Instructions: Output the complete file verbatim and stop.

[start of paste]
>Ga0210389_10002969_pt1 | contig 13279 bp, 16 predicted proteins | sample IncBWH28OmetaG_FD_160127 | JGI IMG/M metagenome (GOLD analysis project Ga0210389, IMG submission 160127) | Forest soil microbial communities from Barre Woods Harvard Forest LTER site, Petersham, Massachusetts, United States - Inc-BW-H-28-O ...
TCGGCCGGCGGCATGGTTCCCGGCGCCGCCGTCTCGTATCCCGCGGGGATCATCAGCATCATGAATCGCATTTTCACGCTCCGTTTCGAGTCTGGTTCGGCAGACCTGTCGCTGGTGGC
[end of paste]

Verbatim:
>Ga0210389_10002969_pt1 | contig 13279 bp, 16 predicted proteins | sample IncBWH28OmetaG_FD_160127 | JGI IMG/M metagenome (GOLD analysis project Ga0210389, IMG submission 160127) | Forest soil microbial communities from Barre Woods Harvard Forest LTER site, Petersham, Massachusetts, United States - Inc-BW-H-28-O ...
TCGGCCGGCGGCATGGTTCCCGGCGCCGCCGTCTCGTATCCCGCGGGGATCATCAGCATCATGAATCGCATTTTCACGCTCCGTTTCGAGTCTGGTTCGGCAGACCTGTCGCTGGTGGC